Piece image

Virgil's Georgics: ThoughtCast interviews the poet and translator David Ferry

From: Jenny Attiyeh
Length: 28:56

Virgil's Georgics: an interview with poet David Ferry, who recently translated Virgil's second great poem, The Georgics. We're joined by Virgil scholar Richard Thomas, the chair of Harvard's Classics Dept.

Virgil_small The 17th century English poet John Dryden called Virgil's second poem, The Georgics, the "best poem by the best poet." If you don't read Latin, but want to know what all the fuss is about, tune in. Noted Cambridge poet David Ferry has recently translated Virgil's Georgics, and he joins Virgil scholar Richard Thomas, the chair of Harvard's Classics Department, for a detailed examination of this beautiful and insufficiently known poem. It is said to have taken Virgil 7 years to write, from about 36 to 29 B.C. As such, the Georgics was written during a period of political instability and chronic civil war, and inevitably reflects Virgil's dark, often pessimistic outlook on human nature. But at the same time, The Georgics -- which means "agriculture" in Greek -- is a celebration of nature and its ceaseless beauty. As Virgil describes the cycles of crops, the seasons, the weather -- the birth, death and rebirth that mark the natural world -- he provides us with a complex, realistic, painful but enduringly uplifting poem.

To hear the full audio, sign up for a free PRX account or log in.

Piece Description

The 17th century English poet John Dryden called Virgil's second poem, The Georgics, the "best poem by the best poet." If you don't read Latin, but want to know what all the fuss is about, tune in. Noted Cambridge poet David Ferry has recently translated Virgil's Georgics, and he joins Virgil scholar Richard Thomas, the chair of Harvard's Classics Department, for a detailed examination of this beautiful and insufficiently known poem. It is said to have taken Virgil 7 years to write, from about 36 to 29 B.C. As such, the Georgics was written during a period of political instability and chronic civil war, and inevitably reflects Virgil's dark, often pessimistic outlook on human nature. But at the same time, The Georgics -- which means "agriculture" in Greek -- is a celebration of nature and its ceaseless beauty. As Virgil describes the cycles of crops, the seasons, the weather -- the birth, death and rebirth that mark the natural world -- he provides us with a complex, realistic, painful but enduringly uplifting poem.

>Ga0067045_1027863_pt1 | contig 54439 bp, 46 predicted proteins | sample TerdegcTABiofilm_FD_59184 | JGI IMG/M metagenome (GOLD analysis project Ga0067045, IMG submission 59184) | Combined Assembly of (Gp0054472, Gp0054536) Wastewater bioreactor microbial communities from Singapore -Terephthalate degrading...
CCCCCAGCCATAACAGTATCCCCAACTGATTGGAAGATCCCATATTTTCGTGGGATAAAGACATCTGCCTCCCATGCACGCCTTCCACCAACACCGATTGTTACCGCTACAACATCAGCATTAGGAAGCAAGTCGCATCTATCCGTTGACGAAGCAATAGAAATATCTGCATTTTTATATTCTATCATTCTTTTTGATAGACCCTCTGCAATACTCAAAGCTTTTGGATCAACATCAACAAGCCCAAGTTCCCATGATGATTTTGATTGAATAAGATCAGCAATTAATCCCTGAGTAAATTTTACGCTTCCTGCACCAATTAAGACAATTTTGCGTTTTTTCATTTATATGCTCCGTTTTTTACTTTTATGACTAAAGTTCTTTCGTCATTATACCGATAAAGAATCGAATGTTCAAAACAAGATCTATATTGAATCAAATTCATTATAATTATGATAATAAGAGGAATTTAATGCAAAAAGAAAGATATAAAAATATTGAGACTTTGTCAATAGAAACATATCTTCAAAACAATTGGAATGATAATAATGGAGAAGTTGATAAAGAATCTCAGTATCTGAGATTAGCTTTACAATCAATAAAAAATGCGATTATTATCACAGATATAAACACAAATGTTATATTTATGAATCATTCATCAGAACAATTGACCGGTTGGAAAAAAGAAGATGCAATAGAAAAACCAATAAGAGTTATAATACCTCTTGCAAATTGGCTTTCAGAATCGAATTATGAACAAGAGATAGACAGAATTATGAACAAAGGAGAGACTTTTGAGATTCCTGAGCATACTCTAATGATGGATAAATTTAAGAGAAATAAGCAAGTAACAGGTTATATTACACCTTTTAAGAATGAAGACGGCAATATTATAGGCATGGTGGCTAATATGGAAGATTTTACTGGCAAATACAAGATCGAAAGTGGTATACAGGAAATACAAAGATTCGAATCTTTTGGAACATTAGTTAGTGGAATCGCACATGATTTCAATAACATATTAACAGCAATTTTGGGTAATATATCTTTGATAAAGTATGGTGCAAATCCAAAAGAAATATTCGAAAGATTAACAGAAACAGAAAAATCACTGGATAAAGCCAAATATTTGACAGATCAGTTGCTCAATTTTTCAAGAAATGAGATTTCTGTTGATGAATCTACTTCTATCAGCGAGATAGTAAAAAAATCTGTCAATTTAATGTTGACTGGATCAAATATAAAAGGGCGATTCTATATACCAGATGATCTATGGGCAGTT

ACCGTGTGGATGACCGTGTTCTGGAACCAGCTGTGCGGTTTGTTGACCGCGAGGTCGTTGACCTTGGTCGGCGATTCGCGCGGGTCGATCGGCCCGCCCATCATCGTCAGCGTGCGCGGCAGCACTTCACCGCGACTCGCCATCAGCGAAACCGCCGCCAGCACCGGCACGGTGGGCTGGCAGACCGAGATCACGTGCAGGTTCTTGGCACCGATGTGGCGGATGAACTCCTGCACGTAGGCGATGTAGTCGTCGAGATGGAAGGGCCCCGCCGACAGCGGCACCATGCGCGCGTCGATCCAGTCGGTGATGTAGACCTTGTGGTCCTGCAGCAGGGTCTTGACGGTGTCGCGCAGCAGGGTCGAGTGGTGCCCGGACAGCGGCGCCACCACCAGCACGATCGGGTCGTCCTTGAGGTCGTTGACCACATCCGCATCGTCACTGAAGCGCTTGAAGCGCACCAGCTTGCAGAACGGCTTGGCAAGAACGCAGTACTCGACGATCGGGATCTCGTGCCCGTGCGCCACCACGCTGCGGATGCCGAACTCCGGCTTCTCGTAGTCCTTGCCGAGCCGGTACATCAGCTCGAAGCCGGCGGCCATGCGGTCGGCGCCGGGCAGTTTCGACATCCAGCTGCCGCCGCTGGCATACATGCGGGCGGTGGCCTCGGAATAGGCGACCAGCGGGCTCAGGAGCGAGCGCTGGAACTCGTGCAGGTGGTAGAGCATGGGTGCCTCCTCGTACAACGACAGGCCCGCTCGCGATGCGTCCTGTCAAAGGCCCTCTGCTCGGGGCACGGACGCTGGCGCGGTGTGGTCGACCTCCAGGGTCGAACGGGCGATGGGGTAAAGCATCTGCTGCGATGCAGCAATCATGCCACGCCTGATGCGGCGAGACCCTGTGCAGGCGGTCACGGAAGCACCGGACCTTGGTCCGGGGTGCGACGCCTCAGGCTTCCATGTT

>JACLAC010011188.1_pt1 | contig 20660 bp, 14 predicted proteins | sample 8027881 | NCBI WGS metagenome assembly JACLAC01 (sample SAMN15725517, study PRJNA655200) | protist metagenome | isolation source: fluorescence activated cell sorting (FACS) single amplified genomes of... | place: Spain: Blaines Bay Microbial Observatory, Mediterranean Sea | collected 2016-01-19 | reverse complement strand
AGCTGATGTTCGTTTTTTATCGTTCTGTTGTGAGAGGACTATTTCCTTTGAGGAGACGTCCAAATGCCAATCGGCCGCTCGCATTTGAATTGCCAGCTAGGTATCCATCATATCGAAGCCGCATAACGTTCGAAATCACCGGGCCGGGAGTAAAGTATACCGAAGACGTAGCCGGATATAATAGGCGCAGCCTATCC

1 Comment Atom Feed

Caption: PRX default User image

Review of Virgil's Georgics: ThoughtCast interviews the poet and translator David Ferry

The poetry of the "dead language" deserves this resurrection. David Ferry's recent translation of Virgil's Georgics renews eternal themes of man's relationship to nature, as its lover, destroyer, kind master, and dependent child. The conversation moves from the earthy realism of the Georgics (Like Seamus Heaney, Virgil does dig dirt), to the violent historical milieu of Virgil's time, to deep symbolic and mythological resonances within the poems, and finally to the craftsmanship of Ferry's translation. The interview would be relevant to anyone interested in the study and discussion of poetry.

Broadcast History

To learn more about ThoughtCast, and my interview on Virgil's Georgics with David Ferry and Richard Thomas, feel free to access www.thoughtcast.org.

Timing and Cues

The interview is 29:30 long, and has a 30 second 'station identification' break located at 13:33. Feel free to replace it with your own!

Related Website

http://www.thoughtcast.org